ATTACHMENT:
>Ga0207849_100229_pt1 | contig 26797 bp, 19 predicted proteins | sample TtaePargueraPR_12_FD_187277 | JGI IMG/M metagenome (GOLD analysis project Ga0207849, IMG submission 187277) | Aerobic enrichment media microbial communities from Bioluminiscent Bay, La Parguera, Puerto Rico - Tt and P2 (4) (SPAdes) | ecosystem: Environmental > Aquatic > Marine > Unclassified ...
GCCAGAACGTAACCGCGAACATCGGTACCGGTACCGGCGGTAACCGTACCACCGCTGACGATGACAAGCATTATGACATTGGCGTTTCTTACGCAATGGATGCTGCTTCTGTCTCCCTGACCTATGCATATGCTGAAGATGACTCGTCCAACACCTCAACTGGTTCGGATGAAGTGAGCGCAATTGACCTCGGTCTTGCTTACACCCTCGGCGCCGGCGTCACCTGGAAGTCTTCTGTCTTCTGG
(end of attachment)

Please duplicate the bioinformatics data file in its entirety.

>Ga0207849_100229_pt1 | contig 26797 bp, 19 predicted proteins | sample TtaePargueraPR_12_FD_187277 | JGI IMG/M metagenome (GOLD analysis project Ga0207849, IMG submission 187277) | Aerobic enrichment media microbial communities from Bioluminiscent Bay, La Parguera, Puerto Rico - Tt and P2 (4) (SPAdes) | ecosystem: Environmental > Aquatic > Marine > Unclassified ...
GCCAGAACGTAACCGCGAACATCGGTACCGGTACCGGCGGTAACCGTACCACCGCTGACGATGACAAGCATTATGACATTGGCGTTTCTTACGCAATGGATGCTGCTTCTGTCTCCCTGACCTATGCATATGCTGAAGATGACTCGTCCAACACCTCAACTGGTTCGGATGAAGTGAGCGCAATTGACCTCGGTCTTGCTTACACCCTCGGCGCCGGCGTCACCTGGAAGTCTTCTGTCTTCTGG